Water in Ancient 3 On average, each citizen of Rome received about 84 gallons per day from the aqueducts.1All together there were eleven major aqueducts in ancient Rome built between 312 B.C. and 226A.D and each one could hold up to three pipelines. The first aqueduct built was Aqua Appiawhich carried water from the Anio valley, as did five other aqueducts. This aqueduct alonesupplied Rome with 73,000 cubic meters per day.2 The last aqueduct built was the AquaAlexandrina, which delivered water from the Alban hills. Between these two where the AnioVetus (269 B.C.), Aqua Marcia (140 B.C.), Aqua Tepula (125 B.C.), Aqua Julia (33 B.C.), AquaVirgo (19 B.C.), Aqua Alsietina (2 B.C.), Aqua Claudia (52 A.D.), Anio Novus (52 B.C.), andthe Aqua Traiana (109 A.D.). Of all of the aqueducts, the longest one was Anio Novus, whichstretched a total of 59 miles.3 Aqueducts work by utilizing gravity flow and were only raised on arches just beforeentering the city to allow enough pressure for distribution.4 The water is carried to either itsterminus or a distribution chamber, generally underground through a conduit (specus). Ofcourse there was the problem of uneven terrain. Generally, construction lead the aqueductsaround extreme terrain, however, when it was necessary to carry the water through lowergrounds and valleys, either multi-tiered viaducts or occasionally the more costly inverted siphonscould be used. Conversely, when hills were the problem, tunnels were dug that even includedvertical shafts to fit individuals to allow for the occasional inspection.1 Along the way there may be several settling tanks (piscinae), as well as coveredcatch-basins, that would filter the water to remove any foreign matter or sediment. Eventuallythe water would reach a castellum where the water was distributed through terracotta or lead1 Morgan, 1902, p. 35.2 Claridge, 1998, p58.3 Roman aqueducts.4 Roman aqueducts.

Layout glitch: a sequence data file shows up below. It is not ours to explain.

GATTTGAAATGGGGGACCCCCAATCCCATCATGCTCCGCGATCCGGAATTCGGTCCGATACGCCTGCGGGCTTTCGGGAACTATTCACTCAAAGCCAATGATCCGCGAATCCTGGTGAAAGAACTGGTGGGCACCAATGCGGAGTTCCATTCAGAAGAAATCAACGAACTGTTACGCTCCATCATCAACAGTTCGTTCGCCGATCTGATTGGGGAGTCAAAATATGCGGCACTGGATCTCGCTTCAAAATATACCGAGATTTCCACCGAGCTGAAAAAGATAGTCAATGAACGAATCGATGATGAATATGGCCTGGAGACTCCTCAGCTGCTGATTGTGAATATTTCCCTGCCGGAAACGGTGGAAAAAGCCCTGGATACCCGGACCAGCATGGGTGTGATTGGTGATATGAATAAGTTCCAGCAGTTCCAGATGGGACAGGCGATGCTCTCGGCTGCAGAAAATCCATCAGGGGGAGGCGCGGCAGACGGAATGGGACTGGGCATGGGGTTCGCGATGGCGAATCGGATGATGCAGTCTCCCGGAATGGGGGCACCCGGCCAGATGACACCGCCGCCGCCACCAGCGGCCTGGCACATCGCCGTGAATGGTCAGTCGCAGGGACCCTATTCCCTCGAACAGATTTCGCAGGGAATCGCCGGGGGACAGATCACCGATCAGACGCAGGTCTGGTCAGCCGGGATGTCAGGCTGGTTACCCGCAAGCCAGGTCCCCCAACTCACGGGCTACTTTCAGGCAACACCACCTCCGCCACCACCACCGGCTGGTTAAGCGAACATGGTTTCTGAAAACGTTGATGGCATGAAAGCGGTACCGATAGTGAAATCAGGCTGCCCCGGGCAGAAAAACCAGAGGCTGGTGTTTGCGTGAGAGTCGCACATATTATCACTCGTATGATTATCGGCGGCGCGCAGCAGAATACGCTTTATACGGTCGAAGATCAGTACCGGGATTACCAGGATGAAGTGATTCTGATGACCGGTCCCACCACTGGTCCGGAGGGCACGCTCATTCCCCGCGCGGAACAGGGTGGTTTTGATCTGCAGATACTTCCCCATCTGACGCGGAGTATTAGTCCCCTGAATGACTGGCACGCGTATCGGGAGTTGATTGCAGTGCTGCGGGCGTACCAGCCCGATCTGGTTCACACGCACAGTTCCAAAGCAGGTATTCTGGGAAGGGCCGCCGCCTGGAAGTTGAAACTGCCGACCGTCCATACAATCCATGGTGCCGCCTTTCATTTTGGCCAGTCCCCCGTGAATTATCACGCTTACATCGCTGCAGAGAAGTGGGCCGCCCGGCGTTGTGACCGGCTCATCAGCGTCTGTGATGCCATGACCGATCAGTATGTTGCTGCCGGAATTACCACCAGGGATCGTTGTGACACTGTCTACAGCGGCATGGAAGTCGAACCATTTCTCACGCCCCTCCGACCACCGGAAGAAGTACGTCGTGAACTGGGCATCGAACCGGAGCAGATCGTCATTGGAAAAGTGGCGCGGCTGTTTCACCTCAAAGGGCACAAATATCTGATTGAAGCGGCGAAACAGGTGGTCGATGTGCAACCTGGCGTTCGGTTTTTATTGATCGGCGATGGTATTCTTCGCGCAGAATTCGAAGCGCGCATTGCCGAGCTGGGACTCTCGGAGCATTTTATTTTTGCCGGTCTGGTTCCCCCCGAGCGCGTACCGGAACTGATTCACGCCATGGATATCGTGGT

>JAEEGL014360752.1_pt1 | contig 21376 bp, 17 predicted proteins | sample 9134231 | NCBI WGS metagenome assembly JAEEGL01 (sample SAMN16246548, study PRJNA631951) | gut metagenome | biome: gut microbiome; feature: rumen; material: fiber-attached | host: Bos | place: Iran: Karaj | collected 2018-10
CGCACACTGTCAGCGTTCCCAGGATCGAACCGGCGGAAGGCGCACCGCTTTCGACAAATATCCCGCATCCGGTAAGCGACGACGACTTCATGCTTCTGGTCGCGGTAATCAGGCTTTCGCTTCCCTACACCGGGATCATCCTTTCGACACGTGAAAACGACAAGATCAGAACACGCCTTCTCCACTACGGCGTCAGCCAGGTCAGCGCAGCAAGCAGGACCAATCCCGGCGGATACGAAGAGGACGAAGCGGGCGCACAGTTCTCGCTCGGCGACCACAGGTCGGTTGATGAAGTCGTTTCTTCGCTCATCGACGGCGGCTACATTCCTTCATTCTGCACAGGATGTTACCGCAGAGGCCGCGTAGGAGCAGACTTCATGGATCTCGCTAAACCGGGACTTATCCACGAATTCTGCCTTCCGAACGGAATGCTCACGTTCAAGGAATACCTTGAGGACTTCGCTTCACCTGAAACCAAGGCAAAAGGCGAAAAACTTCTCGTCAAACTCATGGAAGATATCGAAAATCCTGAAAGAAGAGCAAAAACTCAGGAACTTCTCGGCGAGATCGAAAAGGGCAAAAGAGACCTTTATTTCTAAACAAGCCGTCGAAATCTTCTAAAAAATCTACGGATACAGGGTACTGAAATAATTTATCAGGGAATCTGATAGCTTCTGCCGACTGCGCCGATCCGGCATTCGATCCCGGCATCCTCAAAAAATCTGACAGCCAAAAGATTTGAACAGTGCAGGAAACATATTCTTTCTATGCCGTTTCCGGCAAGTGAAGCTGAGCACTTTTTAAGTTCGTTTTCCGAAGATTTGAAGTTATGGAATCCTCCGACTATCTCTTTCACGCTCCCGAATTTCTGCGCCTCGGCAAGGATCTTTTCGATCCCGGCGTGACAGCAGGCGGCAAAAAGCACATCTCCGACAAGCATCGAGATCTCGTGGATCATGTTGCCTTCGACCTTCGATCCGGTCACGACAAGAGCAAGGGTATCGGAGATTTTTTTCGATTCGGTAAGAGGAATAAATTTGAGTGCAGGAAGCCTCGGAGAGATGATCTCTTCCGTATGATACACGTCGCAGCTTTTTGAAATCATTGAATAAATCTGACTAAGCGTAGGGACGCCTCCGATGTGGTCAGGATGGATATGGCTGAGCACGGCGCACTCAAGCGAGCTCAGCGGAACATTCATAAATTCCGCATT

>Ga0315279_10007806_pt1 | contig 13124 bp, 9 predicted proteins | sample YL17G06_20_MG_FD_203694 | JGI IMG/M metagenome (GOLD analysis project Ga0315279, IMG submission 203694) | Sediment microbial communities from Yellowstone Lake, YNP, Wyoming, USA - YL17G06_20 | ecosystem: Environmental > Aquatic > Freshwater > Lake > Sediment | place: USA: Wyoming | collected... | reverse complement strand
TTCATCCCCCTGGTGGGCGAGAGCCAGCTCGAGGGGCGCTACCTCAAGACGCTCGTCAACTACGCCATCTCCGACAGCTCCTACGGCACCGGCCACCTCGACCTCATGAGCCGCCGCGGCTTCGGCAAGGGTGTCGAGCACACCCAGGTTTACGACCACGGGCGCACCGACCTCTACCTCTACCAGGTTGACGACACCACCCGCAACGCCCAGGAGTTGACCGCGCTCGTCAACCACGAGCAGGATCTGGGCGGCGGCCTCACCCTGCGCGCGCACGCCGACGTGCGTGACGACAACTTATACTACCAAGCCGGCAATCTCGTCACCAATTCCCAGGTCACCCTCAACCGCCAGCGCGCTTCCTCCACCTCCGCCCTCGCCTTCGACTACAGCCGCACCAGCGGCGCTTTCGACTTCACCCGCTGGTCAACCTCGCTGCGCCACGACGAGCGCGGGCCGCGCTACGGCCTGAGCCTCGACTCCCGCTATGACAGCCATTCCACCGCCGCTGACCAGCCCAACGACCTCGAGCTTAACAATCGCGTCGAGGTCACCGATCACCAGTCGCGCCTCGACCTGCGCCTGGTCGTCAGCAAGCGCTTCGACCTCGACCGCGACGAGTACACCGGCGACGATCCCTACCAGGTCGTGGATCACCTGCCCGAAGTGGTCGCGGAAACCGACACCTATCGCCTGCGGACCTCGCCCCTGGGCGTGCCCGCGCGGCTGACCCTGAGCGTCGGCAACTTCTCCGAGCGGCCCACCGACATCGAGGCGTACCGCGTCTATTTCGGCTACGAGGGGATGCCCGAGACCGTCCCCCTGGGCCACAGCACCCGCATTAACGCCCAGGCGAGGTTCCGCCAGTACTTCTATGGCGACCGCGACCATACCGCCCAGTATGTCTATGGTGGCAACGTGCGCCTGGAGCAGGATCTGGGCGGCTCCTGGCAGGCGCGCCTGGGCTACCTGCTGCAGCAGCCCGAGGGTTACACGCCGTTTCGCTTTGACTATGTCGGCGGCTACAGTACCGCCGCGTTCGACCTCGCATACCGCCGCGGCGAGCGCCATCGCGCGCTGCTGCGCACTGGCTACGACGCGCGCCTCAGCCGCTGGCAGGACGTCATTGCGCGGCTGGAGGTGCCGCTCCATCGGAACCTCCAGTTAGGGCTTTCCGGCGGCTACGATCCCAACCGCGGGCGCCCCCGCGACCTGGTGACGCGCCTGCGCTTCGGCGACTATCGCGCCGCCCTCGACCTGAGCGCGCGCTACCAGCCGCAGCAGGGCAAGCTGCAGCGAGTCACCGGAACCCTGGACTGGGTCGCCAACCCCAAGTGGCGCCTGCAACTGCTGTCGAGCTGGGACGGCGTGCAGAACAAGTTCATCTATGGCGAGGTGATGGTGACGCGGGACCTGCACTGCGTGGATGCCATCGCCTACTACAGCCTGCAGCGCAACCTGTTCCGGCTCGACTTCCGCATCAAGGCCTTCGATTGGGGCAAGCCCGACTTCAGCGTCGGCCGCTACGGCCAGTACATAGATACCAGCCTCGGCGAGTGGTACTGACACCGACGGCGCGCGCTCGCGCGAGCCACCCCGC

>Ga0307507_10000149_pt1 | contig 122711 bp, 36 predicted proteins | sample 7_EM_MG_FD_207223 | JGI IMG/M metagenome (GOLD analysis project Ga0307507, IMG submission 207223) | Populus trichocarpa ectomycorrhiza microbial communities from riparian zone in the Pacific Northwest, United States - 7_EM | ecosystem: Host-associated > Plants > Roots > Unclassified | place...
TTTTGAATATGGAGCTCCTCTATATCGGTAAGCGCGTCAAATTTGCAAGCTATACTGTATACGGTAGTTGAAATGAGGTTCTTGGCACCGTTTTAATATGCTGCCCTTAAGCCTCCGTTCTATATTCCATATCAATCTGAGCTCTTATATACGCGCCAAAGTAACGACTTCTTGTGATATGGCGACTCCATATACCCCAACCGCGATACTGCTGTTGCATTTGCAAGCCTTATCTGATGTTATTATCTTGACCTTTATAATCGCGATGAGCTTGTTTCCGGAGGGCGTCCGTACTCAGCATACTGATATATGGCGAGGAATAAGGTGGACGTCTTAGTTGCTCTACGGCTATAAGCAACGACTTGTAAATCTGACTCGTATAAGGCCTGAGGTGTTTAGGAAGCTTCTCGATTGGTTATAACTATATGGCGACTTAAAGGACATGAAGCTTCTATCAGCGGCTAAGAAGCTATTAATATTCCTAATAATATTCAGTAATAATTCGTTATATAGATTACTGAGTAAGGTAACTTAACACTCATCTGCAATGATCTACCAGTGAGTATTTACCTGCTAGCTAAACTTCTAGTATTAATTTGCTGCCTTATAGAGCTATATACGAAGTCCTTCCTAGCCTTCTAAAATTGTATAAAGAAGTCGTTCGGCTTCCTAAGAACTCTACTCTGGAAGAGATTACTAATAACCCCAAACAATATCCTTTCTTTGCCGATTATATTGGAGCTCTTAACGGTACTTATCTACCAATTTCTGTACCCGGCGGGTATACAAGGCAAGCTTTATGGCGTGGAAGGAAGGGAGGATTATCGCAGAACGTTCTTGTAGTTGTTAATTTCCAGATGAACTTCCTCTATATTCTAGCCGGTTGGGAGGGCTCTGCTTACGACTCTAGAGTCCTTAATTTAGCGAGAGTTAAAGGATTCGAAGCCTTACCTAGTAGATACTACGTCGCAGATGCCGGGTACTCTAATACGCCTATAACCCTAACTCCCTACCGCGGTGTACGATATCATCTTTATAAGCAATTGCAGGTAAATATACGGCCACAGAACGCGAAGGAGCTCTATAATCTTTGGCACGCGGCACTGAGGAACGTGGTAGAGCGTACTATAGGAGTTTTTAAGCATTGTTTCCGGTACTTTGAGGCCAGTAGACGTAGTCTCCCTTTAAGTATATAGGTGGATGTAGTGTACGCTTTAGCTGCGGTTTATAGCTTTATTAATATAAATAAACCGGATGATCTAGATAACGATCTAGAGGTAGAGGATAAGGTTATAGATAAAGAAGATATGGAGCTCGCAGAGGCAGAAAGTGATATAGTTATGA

Water in Ancient 4pipes (fistulae) that would carry the water below ground level to one of three places: basins andfountains, baths, or to private houses.2 Private connections were rare however, and likely ratherexpensive, so most citizens obtained their water from public fountains. Two aqueducts, the Julia and the Virgo, were constructed by Agrippa, a close friend ofAugustus, as was the reworking of the Aqua Tepula.3 The only ancient aqueduct still infunction today is the Aqua Virgo, built at Agrippa’s own expense as the last in a water supplypublic works to improve the quality of life in the city of Rome. When first built, the AquaVirgo both supplied water to an area of Rome that was thus far inadequately served as well as tocomplete Agrippa’s baths,4 the ruins of the Basilica of Neptune is all that remains of the greatstructure, which can be seen today in the back of the Pantheon. The structure as it stands todayactually dates back only as far as the Hadrian who rebuilt it in 125 A. D. The original complexwas destroyed by a fire in 80 A. D., however it is the 2.5 meter depth below the current streetlevel gives away the original age. The original Pantheon was built between 27-25 B. C. Itwas rebuilt by Domition, burned down again after being struck by lightning in 110 A. D., andthen was rebuilt once again by Hadrian, who, rather than claim recognition, dedicated thebuilding to Agrippa. Behind this, was the Basilica of Neptune, the remains of which can still beseen today.1 On the opposite side of the Pantheon to the Basilica would have been the large outsidebasin of the baths and on the other side of that was the main Laconicum, an early form of heatedbath that after the construction of the Aqua Virgo become a full thermae.2 Next to theLaconicum were the great gardens of Agrippa which featured in the center, the large artificial1 Water and wastewater systems in imperial Rome.2 Evans, 1982, p. 402.3 Evans, 1982, p. 401.4 Lloyd, 1979, p195.